Making Blood Cultures Great Again: Quality Improvement Focus in the Emergency Department can improve the pre-analytical blood culture pathway
Optimising the blood culture pathway has the potential to improve antimicrobial stewardship (AMS) through greater opportunity to use targeted pathogen-directed antimicrobial therapy. An inter-professional blood culture improvement group was formed at Nottingham University Hospitals in August 2020, to improve the pre-analytical blood culture pathway in the Emergency Department (ED), which takes approximately 15,000 blood cultures per year. The group has representation from the Microbiology laboratory, Sepsis team, AMS team, ED staff and clinical skills educators.
Our aims are to:
Increase average blood culture fill volume to 8-10ml, to improve pathogen yield
Reduce contamination rates to ≤ 3%, to reduce waste in laboratory resources
We collect Quarterly performance data on fill volume, pathogen yield and contamination rate are regularly fed back to frontline staff and senior managers. Baseline data showed huge scope for improvement; the median fill volume in ED was only 3.4mL and contamination rates were 6.3%.
Audits of clinical practice identified correct technique and availability of equipment as targets for improvement. We produced videos of the correct technique and implemented changes to equipment, so that butterfly needles and cannula extension kits were available. A programme of training was delivered to ED staff, using interactive activities and series of engagement events. Training was delivered to all clinical staff in ED through clinical practice days and ‘shop floor’ teaching.
24-7 blood culture loading and processing was implemented in December 2020, reducing the time-to-pathogen identification and antibiotic susceptibility results. This means blood culture results are often available for patients still in ED, so that the benefits of improvements are seen by ED clinicians first-hand.
An external grant was awarded by the UK Sepsis Trust and Pfizer, to appoint a full-time Blood Culture Nursing Associate so that improvements can be consolidated and disseminated to other clinical areas.
Since the formation of the blood culture improvement group, ED blood culture fill volume have increased from 3.4mL to 6.5mL, which has led to an increase in pathogen yield from 7.5% to 10.1%. This equates to an additional 100 positive blood cultures per quarter; these patients benefit from targeted pathogen-directed antibiotic therapy (rather than broad-spectrum empirical antibiotics) and receive an infection specialist’s input into management so their care can be optimised e.g. switching to narrow-spectrum antibiotics, oral switch, advice on shortest effective course, targeted imaging and source control.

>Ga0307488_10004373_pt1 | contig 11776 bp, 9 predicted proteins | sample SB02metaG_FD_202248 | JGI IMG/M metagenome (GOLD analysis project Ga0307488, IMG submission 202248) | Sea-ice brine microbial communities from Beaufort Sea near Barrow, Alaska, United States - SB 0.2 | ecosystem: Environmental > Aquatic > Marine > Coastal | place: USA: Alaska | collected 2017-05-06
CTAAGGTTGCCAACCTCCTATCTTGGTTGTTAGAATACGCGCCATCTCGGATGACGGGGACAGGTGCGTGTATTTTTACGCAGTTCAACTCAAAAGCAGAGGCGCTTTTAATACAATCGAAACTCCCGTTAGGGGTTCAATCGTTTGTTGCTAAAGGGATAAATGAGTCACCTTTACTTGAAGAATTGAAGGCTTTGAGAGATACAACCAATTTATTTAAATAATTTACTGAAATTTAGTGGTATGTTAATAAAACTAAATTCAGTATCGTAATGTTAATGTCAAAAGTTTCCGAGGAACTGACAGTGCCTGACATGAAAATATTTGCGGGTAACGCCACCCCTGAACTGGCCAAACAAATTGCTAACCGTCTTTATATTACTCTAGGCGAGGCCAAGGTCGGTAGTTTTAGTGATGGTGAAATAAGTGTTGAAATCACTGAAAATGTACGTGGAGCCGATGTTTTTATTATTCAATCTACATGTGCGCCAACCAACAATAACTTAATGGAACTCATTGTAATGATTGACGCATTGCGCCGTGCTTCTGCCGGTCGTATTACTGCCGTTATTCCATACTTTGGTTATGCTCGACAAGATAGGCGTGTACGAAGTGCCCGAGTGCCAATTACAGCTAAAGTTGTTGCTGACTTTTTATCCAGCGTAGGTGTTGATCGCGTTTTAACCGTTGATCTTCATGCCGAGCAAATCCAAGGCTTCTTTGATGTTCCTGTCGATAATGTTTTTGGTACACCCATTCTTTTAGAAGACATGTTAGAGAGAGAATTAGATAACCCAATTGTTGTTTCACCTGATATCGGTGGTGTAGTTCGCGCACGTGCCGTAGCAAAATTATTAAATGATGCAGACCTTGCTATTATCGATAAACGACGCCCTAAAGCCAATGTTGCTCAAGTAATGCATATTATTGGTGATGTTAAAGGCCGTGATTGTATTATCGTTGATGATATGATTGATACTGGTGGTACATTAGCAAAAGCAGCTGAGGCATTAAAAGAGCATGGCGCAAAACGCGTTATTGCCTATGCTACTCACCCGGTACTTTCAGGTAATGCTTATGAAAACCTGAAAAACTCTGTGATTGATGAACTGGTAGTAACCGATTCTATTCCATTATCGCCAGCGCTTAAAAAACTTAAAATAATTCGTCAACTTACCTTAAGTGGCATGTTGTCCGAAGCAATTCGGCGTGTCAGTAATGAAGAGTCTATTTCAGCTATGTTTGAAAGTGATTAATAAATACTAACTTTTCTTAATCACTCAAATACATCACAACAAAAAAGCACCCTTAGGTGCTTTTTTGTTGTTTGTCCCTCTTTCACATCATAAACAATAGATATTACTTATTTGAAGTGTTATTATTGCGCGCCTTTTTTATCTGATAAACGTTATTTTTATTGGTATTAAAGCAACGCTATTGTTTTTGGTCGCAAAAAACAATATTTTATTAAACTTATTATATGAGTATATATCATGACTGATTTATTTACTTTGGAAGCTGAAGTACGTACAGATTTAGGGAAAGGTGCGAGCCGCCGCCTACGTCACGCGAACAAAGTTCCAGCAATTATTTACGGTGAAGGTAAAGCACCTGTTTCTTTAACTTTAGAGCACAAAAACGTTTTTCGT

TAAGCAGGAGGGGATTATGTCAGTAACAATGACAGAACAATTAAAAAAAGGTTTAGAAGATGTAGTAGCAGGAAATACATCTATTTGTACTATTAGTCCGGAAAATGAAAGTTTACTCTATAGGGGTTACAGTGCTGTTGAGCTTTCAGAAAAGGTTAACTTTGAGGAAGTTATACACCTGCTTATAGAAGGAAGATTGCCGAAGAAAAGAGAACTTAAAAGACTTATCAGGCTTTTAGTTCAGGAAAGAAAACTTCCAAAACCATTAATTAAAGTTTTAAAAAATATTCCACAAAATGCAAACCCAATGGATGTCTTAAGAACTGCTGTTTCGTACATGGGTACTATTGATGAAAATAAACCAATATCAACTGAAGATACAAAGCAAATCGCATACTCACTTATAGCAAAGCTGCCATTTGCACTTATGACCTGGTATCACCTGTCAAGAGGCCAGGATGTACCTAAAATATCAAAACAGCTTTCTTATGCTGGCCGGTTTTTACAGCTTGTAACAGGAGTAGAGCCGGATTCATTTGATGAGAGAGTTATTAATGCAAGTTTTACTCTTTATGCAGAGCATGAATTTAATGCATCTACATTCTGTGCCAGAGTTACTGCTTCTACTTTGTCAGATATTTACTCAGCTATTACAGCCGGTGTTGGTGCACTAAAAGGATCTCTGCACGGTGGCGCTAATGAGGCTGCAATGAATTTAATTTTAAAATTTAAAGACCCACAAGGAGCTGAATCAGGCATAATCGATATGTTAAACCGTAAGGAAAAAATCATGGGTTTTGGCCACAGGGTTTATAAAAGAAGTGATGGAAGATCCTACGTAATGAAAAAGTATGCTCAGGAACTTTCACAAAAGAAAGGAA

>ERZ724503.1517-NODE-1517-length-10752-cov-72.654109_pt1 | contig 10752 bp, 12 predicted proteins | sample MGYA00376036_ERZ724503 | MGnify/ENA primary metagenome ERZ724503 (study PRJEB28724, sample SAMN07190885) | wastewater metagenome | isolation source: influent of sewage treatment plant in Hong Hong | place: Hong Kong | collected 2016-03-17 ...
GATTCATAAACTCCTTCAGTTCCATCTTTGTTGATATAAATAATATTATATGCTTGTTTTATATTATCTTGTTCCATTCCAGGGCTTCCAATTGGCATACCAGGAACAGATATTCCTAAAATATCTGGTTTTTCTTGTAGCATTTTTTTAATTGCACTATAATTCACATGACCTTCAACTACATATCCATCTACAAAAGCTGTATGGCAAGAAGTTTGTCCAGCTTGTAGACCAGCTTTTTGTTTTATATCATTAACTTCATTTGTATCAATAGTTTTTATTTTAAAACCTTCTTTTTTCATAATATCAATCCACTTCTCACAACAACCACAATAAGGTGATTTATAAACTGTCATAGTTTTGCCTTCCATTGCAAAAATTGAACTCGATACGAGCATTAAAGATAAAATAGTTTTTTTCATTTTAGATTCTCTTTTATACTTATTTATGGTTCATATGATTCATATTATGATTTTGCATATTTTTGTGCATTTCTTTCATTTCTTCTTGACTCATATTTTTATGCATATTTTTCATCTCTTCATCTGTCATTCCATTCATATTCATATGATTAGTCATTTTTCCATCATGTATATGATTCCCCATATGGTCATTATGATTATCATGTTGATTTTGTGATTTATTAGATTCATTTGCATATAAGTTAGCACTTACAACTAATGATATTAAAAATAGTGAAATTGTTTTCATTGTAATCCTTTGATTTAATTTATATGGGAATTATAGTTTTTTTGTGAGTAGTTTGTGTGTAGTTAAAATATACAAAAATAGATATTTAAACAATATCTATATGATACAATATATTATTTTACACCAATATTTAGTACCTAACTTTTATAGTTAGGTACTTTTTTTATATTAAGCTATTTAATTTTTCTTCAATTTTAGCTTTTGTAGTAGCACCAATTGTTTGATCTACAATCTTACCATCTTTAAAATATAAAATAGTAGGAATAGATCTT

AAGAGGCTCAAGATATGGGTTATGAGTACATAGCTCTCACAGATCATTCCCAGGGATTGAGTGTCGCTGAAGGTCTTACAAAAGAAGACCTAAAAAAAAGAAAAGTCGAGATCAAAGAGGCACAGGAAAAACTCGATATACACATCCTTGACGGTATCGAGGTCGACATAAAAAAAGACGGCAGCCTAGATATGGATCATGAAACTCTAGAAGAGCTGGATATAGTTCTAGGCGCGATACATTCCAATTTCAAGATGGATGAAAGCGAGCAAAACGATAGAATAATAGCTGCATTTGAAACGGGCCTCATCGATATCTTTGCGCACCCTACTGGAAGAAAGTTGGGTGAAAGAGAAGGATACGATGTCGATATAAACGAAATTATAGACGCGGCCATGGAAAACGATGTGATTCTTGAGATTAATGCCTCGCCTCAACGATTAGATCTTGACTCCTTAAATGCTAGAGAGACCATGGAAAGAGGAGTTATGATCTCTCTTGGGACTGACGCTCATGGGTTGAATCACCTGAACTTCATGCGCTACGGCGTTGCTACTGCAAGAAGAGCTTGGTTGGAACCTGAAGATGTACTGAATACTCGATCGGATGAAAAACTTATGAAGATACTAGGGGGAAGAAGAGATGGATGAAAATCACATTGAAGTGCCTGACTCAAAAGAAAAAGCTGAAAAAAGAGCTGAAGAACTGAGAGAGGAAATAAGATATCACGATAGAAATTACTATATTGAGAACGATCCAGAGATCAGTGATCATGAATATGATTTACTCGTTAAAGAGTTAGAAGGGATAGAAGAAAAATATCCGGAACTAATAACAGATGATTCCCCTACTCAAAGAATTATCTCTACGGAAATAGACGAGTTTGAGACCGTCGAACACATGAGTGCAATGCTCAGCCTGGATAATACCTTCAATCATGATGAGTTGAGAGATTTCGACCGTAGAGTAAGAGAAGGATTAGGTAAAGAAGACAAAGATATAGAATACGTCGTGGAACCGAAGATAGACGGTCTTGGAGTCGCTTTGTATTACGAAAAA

Due to blood culture laboratory 24/7 working, antibiotic susceptibility results are now available on average 12hrs earlier, allowing optimisation of antibiotics sooner in the patient journey. The majority of antibiotic susceptibility results are now available prior to morning clinical ward rounds, so that senior decision-makers can make antibiotic-related decisions sooner in the patients’ hospital stay.
Contamination rates fell from 6.3% to 4.4% equating to 75 fewer contaminants per quarter, reducing unnecessary laboratory work and freeing up scientific staff time to prioritise high value specimens. This also reduces clinical uncertainty and antibiotic use when skin contaminants are of uncertain significance.
Joint working on blood culture improvement has unified the Sepsis and Antimicrobial Stewardship agendas locally, reducing the risks of ‘mixed messaging’ around antibiotics by focussing on the highest risk group to improve antimicrobial stewardship in. As we continue to increase the number of patients with sepsis that have positive blood cultures, the gains in appropriate antibiotic use will exemplify that even the most acute patients with infection can receive narrow-spectrum antibiotics where microbiology testing supports this.
There are still further improvements to be made in ED to reach our target fill volume and contamination rates, which will be supported by a dedicated Sepsis nurse in ED working alongside the wider Blood Culture Improvement Group. Our next focus in ED is to improve the proportion of patients who have two sets of cultures taken prior to antibiotics to further maximise pathogen yield.
We have successfully procured software that will provide real-time blood culture performance data, replacing the manual audit methodology currently used, to support ward-level and specialty-level improvement work in clinical areas across the hospital.